The initial organization of the Alliance forum and the subsequent development of a first year strategic plan was led by the authors and the planning committee (which includes the six Chairs), with a part time administrator (Mr Tom Foster). This effort was underwritten with support from the Northwestern University Department of Pediatrics (as AFK and KKC effort) and philanthropic funds donated to Children's Memorial Hospital and its Foundation (for an administrator's salary, space, office support, and meeting costs). Since the forum, the six Chairs have committed to sharing the cost of the Alliance's first year operations, which will include fundraising for continuing operating support and for specific projects.
The strategic plan
In addition to continued exploration of ways to work with the Chicago public schools, nine projects were chosen for implementation in the coming year. These include:
In clinical care:
A survey of the six institutions to identify all care programs related to violence to children, with special attention to rehabilitation and aftercare programs. This is intended to guide the development of a coordinated citywide network using the best available practices.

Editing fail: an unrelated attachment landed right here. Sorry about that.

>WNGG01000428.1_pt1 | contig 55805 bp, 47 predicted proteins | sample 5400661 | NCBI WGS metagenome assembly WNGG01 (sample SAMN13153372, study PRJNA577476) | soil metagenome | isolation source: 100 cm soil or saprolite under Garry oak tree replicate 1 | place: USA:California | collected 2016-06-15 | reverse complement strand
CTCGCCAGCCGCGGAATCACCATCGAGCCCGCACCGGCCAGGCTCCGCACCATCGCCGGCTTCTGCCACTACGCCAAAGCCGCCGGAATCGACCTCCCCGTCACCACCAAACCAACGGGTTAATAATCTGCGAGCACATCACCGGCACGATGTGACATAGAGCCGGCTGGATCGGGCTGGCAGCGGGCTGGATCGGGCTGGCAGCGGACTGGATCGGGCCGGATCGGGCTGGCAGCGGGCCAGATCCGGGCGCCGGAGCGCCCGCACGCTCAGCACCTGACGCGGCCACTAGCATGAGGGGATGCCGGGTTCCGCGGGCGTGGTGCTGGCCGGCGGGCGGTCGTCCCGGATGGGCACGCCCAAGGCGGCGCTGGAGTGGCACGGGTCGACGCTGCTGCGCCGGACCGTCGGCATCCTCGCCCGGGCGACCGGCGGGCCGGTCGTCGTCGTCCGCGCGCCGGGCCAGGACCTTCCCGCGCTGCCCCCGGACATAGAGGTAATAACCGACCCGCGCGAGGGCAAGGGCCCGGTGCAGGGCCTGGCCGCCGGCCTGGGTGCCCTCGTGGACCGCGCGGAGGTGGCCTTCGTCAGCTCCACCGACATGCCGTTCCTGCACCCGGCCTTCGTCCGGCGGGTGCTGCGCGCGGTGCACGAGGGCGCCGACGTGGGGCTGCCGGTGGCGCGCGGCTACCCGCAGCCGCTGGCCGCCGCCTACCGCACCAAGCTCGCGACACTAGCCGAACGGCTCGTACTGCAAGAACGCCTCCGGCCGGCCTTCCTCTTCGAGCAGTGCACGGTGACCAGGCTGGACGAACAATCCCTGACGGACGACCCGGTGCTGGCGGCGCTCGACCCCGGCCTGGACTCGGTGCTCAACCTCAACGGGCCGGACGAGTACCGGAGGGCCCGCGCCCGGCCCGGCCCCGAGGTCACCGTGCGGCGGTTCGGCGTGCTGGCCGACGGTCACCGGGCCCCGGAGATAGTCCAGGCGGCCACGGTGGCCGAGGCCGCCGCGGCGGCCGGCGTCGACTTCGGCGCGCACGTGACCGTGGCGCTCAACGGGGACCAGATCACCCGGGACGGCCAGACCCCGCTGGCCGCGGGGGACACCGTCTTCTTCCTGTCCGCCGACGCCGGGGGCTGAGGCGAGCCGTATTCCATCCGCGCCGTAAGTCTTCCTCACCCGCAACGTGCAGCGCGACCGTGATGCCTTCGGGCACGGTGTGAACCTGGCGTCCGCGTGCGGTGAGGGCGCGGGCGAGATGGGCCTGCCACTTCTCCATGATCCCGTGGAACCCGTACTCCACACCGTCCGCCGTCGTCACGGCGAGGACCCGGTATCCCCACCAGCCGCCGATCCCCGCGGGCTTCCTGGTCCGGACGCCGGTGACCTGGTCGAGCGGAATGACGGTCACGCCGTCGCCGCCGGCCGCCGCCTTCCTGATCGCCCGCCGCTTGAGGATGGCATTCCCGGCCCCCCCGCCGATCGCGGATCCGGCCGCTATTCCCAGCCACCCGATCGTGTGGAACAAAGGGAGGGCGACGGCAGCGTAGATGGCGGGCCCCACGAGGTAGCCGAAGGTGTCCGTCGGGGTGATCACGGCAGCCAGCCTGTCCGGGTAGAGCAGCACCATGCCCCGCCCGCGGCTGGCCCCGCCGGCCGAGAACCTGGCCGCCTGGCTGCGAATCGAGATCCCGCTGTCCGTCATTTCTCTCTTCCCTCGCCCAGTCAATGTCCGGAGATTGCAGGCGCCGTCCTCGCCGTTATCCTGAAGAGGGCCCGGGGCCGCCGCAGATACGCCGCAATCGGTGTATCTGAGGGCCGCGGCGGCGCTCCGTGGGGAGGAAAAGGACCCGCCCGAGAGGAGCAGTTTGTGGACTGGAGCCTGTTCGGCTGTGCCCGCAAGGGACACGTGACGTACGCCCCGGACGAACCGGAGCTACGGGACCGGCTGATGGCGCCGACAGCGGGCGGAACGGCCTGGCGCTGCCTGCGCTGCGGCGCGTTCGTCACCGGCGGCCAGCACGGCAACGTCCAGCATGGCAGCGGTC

Development of a common reporting format including circumstances, causes, weapons, injuries, outcomes, etc, about child and adolescent victims of violence for use in all six institutions.
Development of protocols for establishment of violent injury care teams in all six institutions, to coordinate medical and psychosocial services.
A feasibility study for development of citywide violent injury review teams (akin to child fatality review teams).
In research and evaluation:
Development of a citywide database (from the reporting system described above) about the nature and circumstances of violent injuries to children, to help identify critical intervention and prevention points.
Development of a citywide documentation of follow up care and clinical, social and educational outcomes of survivors of violence, with special attention to the effects of various rehabilitative services.
Collection and evaluation of existing research instruments and data sets relevant to research in violence—in essence, construction of a “tool kit” for use by all doing such research.
Collection and evaluation of existing curricula on violence and violence prevention designed for health professionals in English speaking countries, to assist individual institutions in integrating violence prevention into their teaching programs.